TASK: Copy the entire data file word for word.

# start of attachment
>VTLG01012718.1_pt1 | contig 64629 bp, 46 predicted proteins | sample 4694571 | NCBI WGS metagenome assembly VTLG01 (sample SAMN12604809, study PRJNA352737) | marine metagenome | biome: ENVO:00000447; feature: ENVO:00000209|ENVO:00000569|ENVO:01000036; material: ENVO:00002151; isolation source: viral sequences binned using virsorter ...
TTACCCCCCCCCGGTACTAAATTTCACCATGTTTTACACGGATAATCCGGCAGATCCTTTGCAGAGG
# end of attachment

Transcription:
>VTLG01012718.1_pt1 | contig 64629 bp, 46 predicted proteins | sample 4694571 | NCBI WGS metagenome assembly VTLG01 (sample SAMN12604809, study PRJNA352737) | marine metagenome | biome: ENVO:00000447; feature: ENVO:00000209|ENVO:00000569|ENVO:01000036; material: ENVO:00002151; isolation source: viral sequences binned using virsorter ...
TTACCCCCCCCCGGTACTAAATTTCACCATGTTTTACACGGATAATCCGGCAGATCCTTTGCAGAGG